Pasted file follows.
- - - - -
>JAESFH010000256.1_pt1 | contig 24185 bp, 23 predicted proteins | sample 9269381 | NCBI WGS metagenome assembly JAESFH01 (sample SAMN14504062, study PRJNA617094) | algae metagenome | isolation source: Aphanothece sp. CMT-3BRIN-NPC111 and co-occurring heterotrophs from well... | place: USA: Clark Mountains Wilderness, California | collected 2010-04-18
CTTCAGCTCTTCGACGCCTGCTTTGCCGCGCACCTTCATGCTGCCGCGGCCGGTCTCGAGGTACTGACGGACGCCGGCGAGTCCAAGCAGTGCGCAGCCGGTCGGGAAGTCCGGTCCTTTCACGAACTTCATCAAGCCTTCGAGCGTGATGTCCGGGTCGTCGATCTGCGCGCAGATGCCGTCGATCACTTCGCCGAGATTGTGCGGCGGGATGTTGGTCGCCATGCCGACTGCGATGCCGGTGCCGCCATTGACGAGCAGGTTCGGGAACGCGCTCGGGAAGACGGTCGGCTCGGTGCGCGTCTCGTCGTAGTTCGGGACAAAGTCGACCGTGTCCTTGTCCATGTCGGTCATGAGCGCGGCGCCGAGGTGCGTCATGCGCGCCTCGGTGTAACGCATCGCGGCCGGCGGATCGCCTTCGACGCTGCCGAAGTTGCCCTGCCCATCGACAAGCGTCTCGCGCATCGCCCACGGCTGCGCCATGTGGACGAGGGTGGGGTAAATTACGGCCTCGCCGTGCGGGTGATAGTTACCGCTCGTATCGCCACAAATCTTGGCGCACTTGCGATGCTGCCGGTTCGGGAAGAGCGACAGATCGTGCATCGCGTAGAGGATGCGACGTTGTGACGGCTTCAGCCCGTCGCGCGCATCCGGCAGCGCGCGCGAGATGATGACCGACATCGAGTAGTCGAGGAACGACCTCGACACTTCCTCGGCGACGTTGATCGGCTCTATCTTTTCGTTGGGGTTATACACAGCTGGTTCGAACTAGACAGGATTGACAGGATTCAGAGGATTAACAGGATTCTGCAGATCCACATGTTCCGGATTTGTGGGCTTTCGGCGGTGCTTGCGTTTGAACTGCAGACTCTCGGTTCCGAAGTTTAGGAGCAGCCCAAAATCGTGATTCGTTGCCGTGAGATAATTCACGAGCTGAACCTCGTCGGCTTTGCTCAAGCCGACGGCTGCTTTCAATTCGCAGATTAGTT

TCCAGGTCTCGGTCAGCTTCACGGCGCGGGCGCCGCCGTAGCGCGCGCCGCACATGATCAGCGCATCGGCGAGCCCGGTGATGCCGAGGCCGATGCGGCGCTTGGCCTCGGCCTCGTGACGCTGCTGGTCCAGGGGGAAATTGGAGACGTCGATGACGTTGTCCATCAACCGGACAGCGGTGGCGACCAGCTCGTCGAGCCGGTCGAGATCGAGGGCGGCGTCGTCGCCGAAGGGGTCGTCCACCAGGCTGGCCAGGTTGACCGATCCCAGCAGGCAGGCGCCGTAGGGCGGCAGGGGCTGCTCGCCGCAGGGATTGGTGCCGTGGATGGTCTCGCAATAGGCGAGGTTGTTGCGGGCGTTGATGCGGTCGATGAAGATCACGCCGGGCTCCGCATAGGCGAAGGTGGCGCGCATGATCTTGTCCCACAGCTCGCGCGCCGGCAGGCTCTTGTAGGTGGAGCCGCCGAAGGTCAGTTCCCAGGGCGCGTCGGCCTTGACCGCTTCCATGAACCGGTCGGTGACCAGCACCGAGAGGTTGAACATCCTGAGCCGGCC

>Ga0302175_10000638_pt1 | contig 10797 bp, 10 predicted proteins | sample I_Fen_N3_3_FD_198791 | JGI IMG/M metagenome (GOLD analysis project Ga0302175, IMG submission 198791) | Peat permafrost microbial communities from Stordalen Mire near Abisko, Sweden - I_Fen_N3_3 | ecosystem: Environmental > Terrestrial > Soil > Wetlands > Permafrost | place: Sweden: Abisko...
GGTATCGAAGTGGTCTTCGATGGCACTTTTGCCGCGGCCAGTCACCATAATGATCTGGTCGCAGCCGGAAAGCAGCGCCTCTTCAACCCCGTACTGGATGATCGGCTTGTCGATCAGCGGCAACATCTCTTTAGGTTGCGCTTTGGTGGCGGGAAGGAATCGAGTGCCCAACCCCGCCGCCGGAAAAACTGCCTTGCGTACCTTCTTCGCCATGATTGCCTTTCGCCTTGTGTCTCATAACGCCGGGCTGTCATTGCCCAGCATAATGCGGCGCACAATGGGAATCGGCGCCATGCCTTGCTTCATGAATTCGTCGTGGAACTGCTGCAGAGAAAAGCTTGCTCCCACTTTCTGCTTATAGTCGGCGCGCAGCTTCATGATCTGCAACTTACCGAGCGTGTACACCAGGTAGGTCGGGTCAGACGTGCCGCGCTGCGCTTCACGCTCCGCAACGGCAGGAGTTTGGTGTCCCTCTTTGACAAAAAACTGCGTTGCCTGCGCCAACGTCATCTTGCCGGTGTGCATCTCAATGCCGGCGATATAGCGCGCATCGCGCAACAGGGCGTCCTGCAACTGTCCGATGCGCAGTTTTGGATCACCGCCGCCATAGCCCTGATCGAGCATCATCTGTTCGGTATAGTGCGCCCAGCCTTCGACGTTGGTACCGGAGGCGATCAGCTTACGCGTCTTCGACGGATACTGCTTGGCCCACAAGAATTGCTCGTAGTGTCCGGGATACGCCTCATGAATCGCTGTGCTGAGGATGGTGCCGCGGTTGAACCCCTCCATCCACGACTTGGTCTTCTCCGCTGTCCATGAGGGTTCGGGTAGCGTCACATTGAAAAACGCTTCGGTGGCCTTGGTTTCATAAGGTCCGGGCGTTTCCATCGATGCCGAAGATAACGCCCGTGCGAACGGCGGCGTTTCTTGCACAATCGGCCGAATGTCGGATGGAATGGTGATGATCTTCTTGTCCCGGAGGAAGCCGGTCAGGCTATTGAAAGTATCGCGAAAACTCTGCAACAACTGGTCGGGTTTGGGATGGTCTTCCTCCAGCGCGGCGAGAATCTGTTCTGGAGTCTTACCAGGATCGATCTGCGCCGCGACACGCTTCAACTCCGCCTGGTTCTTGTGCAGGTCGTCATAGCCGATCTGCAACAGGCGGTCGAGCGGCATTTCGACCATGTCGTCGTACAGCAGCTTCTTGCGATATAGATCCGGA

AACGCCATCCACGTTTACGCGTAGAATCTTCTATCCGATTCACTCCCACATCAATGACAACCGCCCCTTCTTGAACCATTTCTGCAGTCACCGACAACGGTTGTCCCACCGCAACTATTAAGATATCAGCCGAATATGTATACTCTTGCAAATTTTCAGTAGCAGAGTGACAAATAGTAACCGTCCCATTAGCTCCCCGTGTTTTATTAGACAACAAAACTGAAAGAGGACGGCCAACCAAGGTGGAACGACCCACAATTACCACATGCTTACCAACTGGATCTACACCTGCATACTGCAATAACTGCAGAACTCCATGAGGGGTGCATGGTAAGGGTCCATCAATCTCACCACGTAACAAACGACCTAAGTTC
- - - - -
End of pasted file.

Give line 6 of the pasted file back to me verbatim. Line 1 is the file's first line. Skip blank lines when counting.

AACGCCATCCACGTTTACGCGTAGAATCTTCTATCCGATTCACTCCCACATCAATGACAACCGCCCCTTCTTGAACCATTTCTGCAGTCACCGACAACGGTTGTCCCACCGCAACTATTAAGATATCAGCCGAATATGTATACTCTTGCAAATTTTCAGTAGCAGAGTGACAAATAGTAACCGTCCCATTAGCTCCCCGTGTTTTATTAGACAACAAAACTGAAAGAGGACGGCCAACCAAGGTGGAACGACCCACAATTACCACATGCTTACCAACTGGATCTACACCTGCATACTGCAATAACTGCAGAACTCCATGAGGGGTGCATGGTAAGGGTCCATCAATCTCACCACGTAACAAACGACCTAAGTTC